OK, Google Glass, show me how to play Liszt like André Watts.
The staff at the AT&T Performing Arts Center snagged a pair of Google Glasses from their partners at the International Association of Venue Managers and tested them out yesterday with pianist André Watts during rehearsal for his Monday night recital. The resulting video (above) is a bit wobbly at times, but how cool is it to see a few minutes of what practice looks like from the perspective of the performer himself?
What I find most interesting in this video is watching Watts "experiment" with the sound of the instrument, listening for the decay of each note and getting to know that specific piano in that specific hall. He's not just practicing patterns of notes. He's carefully crafting sound.
Last night during the recital, that careful listening paid off. Watts' performance was the best piano recital I've heard to date at the Winspear. From start to finish he played with a beautiful tone and energetic, rhythmic drive. He has an incredible ear for melody and was careful to always let it speak out above the fray of busy accompanying notes. In the final pieces of the concert -- Franz Liszt's Un Sospiro (an excerpt of which can be heard at the end of the Google Glass video) and the Transcendental Étude in F Minor (No. 10) -- he was at his most engaging. His enormous hands rippled across the keys, all the while making the notes that mattered sing beautifully above the rest.
Last night's program was a somewhat academic, chronologically arranged (for the most part) tour of piano music from the 17th through the early 20th century. While that may sound like a dry approach, the stylistic diversity it provided and the quick pacing of each half of the concert gave the recital a sense of continuity and momentum.
Starting with a technically dazzling rendition of three Baroque-era sonatas by Italian composer Domenico Scarlatti, Watts reminded the audience that swooning and sighing over romantic melodies are not the only way to impress at the keyboard. Stomping his feet back and forth emphatically under the piano, he drew attention to the rhythmic energy of these early keyboard works.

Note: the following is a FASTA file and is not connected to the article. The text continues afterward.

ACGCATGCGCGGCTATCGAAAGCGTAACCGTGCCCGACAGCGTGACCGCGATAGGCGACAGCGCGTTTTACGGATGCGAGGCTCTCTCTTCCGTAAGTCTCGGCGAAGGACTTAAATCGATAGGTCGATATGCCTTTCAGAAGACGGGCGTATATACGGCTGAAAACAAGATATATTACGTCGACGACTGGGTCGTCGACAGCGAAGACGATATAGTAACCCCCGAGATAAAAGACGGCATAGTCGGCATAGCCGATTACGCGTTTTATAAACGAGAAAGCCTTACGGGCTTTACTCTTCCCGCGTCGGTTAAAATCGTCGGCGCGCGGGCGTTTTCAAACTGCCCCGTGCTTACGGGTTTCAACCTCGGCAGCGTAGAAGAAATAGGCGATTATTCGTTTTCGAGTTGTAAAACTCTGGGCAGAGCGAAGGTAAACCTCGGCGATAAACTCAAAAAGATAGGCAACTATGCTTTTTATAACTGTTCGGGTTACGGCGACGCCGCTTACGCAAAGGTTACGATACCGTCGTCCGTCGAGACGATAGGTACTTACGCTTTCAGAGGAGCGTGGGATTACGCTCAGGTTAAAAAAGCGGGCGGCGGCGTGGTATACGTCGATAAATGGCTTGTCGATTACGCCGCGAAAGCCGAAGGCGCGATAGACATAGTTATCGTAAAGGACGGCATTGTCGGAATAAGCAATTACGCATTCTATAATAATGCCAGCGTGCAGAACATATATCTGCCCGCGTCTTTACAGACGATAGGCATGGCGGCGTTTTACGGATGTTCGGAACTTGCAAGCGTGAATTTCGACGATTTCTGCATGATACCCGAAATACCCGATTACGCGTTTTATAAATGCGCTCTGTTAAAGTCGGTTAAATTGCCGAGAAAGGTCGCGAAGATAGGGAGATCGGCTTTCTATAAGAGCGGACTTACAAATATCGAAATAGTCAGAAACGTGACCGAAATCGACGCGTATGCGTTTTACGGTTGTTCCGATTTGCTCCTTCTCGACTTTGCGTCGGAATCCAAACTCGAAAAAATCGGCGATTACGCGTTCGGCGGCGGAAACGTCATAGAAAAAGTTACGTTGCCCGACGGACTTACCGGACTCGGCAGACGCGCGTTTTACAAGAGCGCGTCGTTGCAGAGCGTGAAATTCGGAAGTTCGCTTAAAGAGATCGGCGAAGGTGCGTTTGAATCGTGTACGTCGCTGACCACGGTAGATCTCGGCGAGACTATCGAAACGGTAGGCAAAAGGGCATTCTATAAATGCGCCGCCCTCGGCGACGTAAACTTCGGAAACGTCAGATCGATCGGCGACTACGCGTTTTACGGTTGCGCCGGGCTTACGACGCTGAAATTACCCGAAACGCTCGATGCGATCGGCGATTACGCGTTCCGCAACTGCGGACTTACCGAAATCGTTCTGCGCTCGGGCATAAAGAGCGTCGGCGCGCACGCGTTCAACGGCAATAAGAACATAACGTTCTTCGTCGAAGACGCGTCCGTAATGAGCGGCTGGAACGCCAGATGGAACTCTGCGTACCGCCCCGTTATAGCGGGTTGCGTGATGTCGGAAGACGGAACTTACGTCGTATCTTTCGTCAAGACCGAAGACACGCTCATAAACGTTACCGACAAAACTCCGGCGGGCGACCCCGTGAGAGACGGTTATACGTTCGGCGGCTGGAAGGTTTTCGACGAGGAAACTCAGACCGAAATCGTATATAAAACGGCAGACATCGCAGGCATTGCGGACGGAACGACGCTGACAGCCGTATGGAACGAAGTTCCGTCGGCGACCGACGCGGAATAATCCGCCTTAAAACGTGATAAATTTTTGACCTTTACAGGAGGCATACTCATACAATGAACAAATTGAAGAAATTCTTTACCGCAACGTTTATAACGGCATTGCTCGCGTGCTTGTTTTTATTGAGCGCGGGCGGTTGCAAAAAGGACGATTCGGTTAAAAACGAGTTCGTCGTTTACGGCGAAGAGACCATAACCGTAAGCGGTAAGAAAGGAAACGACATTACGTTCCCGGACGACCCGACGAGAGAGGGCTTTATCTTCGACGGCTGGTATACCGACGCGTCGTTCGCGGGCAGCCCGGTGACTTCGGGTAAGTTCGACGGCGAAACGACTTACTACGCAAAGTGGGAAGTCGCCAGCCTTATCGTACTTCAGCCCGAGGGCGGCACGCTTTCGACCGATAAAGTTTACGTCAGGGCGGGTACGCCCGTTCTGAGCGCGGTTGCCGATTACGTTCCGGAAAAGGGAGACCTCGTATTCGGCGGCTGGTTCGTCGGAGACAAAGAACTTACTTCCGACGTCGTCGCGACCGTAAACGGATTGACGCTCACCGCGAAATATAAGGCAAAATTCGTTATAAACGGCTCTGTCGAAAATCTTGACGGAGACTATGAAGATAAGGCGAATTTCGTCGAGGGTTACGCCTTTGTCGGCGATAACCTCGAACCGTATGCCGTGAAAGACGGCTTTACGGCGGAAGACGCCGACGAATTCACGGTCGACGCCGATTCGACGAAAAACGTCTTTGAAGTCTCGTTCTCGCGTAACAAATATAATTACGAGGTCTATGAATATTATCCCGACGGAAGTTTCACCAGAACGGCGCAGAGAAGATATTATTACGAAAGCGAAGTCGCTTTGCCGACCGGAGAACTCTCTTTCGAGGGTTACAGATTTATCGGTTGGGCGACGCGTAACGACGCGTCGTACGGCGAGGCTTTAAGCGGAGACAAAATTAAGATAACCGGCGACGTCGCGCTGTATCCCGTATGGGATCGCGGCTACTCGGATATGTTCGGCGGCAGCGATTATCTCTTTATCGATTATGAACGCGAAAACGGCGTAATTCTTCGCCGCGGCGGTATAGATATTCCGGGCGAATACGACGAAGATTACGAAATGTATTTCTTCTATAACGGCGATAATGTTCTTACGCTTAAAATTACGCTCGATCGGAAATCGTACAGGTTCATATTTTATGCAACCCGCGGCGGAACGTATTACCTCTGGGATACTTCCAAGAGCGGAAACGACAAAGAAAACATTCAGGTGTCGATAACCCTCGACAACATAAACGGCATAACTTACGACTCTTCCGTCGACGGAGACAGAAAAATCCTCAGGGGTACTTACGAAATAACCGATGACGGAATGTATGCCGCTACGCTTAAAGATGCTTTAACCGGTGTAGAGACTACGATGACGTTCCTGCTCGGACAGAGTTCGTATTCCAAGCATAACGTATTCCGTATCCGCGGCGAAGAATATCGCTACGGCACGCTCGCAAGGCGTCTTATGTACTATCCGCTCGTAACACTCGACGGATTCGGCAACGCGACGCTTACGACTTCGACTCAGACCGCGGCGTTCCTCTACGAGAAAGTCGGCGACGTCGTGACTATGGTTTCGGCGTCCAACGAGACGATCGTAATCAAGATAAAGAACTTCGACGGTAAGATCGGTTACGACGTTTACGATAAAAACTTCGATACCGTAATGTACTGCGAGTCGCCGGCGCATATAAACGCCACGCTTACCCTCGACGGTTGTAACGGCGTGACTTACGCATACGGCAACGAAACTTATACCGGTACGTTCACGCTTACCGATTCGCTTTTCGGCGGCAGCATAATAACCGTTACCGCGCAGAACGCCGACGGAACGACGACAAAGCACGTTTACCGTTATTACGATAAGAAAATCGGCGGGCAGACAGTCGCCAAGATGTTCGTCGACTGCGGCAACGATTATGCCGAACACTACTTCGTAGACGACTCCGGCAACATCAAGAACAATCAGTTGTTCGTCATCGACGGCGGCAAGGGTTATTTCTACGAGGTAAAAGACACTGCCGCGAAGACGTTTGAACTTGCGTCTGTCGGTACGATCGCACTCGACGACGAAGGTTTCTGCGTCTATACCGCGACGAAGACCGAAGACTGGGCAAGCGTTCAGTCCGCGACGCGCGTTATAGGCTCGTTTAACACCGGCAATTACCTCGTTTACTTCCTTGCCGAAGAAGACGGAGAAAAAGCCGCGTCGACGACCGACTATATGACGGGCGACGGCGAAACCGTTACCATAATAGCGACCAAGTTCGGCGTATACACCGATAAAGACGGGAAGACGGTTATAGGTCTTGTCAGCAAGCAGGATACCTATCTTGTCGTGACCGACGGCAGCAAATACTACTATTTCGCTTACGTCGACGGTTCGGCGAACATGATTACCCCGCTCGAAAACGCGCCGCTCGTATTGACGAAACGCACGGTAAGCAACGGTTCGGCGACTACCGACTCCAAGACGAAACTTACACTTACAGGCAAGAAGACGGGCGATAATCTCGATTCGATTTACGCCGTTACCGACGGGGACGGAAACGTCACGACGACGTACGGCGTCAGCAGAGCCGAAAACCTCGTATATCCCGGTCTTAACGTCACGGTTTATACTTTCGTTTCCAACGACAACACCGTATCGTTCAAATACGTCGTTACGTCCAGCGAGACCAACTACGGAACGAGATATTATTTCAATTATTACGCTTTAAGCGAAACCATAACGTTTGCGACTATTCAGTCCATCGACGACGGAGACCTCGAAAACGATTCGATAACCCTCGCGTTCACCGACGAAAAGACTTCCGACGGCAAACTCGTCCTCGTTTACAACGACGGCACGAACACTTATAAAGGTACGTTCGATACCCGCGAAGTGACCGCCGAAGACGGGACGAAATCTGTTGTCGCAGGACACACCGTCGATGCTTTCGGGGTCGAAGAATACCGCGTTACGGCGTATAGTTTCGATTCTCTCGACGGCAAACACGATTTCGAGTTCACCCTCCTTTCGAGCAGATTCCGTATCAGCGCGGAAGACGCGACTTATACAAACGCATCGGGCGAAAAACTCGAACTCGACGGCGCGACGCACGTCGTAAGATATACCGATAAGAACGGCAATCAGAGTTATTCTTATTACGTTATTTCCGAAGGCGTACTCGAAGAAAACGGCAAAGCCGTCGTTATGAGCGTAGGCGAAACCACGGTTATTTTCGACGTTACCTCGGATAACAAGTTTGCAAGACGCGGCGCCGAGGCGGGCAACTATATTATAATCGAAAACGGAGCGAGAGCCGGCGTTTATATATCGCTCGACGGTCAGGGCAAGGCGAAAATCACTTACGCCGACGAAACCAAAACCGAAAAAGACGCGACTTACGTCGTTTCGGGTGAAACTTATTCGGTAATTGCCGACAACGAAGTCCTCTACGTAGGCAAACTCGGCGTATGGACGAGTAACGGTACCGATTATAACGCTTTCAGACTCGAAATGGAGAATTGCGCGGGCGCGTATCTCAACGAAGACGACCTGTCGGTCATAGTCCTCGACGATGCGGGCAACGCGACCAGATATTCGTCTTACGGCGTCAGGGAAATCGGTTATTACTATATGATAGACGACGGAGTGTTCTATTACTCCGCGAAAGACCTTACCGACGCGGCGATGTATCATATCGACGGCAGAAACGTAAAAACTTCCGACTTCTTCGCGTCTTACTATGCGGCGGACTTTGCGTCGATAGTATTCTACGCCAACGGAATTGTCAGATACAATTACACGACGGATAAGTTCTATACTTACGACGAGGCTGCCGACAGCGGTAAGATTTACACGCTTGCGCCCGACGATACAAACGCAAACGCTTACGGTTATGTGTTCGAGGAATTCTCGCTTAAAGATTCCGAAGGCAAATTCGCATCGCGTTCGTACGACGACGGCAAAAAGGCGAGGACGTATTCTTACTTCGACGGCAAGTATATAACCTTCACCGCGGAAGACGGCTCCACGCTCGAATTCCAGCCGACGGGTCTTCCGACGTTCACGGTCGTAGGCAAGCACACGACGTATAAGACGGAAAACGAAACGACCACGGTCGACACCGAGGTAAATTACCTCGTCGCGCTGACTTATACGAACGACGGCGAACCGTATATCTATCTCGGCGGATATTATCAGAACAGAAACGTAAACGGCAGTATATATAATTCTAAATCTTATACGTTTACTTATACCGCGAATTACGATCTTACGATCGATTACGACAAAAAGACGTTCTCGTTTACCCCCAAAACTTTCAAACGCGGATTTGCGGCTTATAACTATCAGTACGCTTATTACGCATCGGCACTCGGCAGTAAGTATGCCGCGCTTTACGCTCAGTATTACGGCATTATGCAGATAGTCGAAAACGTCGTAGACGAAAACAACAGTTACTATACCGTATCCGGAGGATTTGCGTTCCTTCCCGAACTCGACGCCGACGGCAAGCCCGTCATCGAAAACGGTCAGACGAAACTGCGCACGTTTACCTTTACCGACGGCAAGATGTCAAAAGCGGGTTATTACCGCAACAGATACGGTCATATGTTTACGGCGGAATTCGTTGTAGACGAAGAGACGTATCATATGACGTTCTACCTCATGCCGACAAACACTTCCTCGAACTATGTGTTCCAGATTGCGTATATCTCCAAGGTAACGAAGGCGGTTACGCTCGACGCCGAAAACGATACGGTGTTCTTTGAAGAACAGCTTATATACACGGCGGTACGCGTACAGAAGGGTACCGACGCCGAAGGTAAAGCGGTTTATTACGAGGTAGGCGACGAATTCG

Watts' classical excursions were less inspiring. Mozart's Rondo in A minor (K. 511) lacked personality last night and, while Watts' rendition of Beethoven's Sonata in D (Op. 10, No. 3) had a lot of vitality and punch, it was a little rushed throughout.
All the classical restraint of the first half of the program was let loose after intermission, when Watts' beautiful tone and technical brilliance shone during performances of Debussy's Estampes, a trio of Chopin Etudes and three works by Franz Liszt. Throughout all these pieces, Watts maintained propulsive rhythmic drive, but sometimes I wanted him to give us a little more push and pull, to let the music breathe a bit and relax into those gorgeous melodies. It felt a bit like a drive down a scenic highway with Watts at the wheel. While I was glad he didn't stop at every overlook, languishing over each melody like so many performers do, I needed at least one break to pause and take it all in, a moment to emotionally connect to the music. Instead we sped along, taking in one stunning view after another from the window.
Again, though, Watts strength was in his sound, which even at a fast pace was pristine and never harsh or banging. The Winspear's heavy curtain was left open last night, which also might have helped with the resonance of sound in the hall.
This recital series continues to be a welcome addition to Dallas' classical offerings. Last night's program gave audiences a peek at next year's offerings, too, which feature violin superstar Joshua Bell, the exciting and innovative Brooklyn Rider quartet and, most interestingly, Stewart Goodyear in a marathon performance of all of Beethoven's piano sonatas in one day. Maybe Goodyear can borrow those Google Glasses so he can at least check his Facebook during a slow movement.
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